Mississippi River Flooding
The Mississippi River entered flood stage on February 17, 2019 and remained in flood stage in New Orleans for a record 292 days. In an average year, the river runs around three to five feet deep through New Orleans heading into Hurricane Season. This week, the river just dropped under eleven feet deep. A large hurricane, like Katrina, can add twelve feet to the river depth, which would push well beyond the levee height and cause widespread flooding.
Beyond flooding, the extended duration of the river being above flood stage translates to a higher likelihood of levee damage. During an interview with the Associated Press, Nicolas Pinter, an expert on river flood risks and levees, described the risk. “The big threat is water getting through or underneath. The longer the duration, the greater the threat.” Experts now worry about possible underwater damage to the levies as we head into Hurricane Season. The Army Corps of Engineers has conducted over 200 inspections on the levee system this year, but repairs are difficult and limited while the river is at flood stage.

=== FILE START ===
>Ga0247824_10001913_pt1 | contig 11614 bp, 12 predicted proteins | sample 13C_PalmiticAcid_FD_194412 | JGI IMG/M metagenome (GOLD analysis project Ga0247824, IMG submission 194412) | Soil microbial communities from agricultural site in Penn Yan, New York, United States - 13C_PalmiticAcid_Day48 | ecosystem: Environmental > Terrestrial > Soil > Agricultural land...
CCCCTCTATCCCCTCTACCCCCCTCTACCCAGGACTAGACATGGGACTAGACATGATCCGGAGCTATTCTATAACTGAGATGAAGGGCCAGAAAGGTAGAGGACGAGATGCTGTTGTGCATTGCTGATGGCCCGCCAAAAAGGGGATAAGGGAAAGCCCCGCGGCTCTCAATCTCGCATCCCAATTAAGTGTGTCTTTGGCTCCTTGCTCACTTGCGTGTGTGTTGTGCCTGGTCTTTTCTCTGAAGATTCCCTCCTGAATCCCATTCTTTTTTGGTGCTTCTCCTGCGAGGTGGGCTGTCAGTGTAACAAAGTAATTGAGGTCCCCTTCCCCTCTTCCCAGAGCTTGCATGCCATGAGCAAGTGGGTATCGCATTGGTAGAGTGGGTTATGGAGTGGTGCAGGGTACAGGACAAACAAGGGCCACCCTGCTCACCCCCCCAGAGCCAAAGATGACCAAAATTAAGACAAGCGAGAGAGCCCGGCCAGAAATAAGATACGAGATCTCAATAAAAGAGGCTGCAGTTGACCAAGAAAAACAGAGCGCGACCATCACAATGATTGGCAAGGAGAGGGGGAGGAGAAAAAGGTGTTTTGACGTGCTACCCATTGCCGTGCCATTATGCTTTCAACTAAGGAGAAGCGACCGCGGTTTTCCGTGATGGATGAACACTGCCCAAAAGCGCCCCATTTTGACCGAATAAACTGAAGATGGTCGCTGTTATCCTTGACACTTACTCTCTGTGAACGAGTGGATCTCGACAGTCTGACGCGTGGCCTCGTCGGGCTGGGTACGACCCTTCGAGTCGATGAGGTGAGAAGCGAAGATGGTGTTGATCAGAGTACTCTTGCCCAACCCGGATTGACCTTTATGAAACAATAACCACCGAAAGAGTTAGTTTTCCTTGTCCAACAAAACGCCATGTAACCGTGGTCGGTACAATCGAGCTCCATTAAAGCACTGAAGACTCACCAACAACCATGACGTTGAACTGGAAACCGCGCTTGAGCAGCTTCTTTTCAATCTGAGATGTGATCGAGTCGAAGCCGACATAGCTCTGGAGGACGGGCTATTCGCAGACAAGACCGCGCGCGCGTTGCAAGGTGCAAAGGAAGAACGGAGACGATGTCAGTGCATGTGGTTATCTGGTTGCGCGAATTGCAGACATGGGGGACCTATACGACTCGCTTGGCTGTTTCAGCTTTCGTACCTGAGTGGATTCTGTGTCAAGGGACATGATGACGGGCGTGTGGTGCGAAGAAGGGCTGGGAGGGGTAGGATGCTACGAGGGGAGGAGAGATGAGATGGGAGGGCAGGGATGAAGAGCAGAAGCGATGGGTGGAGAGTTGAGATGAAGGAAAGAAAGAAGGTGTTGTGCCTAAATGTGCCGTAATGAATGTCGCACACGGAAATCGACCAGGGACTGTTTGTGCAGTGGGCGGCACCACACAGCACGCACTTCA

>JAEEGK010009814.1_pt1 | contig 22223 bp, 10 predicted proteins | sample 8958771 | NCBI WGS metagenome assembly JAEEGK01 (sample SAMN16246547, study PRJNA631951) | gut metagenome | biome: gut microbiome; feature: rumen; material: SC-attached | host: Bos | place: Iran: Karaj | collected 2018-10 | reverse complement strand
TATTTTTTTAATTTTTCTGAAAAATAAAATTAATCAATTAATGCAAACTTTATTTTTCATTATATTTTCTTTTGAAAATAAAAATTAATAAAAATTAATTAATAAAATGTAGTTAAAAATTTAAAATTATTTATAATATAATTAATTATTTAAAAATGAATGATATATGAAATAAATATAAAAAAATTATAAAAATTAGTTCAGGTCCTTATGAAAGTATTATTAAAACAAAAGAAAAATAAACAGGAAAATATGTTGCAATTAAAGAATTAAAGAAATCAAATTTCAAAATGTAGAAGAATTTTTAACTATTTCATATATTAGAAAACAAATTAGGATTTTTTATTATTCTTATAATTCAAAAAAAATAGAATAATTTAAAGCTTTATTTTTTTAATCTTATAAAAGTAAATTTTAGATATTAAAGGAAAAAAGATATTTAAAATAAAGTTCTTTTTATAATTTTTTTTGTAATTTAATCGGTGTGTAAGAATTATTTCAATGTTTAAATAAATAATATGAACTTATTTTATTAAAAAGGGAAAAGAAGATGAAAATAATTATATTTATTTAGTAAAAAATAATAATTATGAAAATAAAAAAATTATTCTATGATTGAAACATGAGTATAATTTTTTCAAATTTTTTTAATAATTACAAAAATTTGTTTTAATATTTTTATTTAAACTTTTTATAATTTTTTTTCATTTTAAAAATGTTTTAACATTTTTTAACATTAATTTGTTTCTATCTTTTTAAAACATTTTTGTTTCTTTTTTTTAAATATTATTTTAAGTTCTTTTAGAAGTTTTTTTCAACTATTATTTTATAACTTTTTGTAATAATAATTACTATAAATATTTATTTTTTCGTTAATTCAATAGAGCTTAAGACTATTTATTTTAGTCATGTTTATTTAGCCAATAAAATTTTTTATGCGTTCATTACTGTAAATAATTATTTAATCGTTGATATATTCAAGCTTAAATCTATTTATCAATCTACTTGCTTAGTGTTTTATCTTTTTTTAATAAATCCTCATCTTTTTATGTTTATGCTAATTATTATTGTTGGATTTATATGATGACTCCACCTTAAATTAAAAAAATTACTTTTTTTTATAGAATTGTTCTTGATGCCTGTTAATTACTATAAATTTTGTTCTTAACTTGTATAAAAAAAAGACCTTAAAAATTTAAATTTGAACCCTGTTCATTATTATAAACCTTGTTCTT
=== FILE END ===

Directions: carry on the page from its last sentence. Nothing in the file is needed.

Hurricane Season Outlook
In addition to high river levels, forecasters are now predicting for a surge in hurricane activity this year. NOAA’s Climate Prediction Center increased the likelihood of an above-normal Atlantic hurricane season from 30% to 45%, a change from the previous outlook published in May. The number of predicted named storms has also increased to 10-17, of which 5-9 will become hurricanes (winds of 74 mph or greater), including 2-4 major hurricanes (winds of 111 mph or greater). Two named storms have already impacted the southern states ahead of the peak hurricane months, August through October.
The FEMA Ready Campaign released videos this week that show the potential impacts of a tropical storm, specifically hurricane storm surge and flooding. The videos emphasize the importance of following state and local authorities’ instruction ahead of a storm.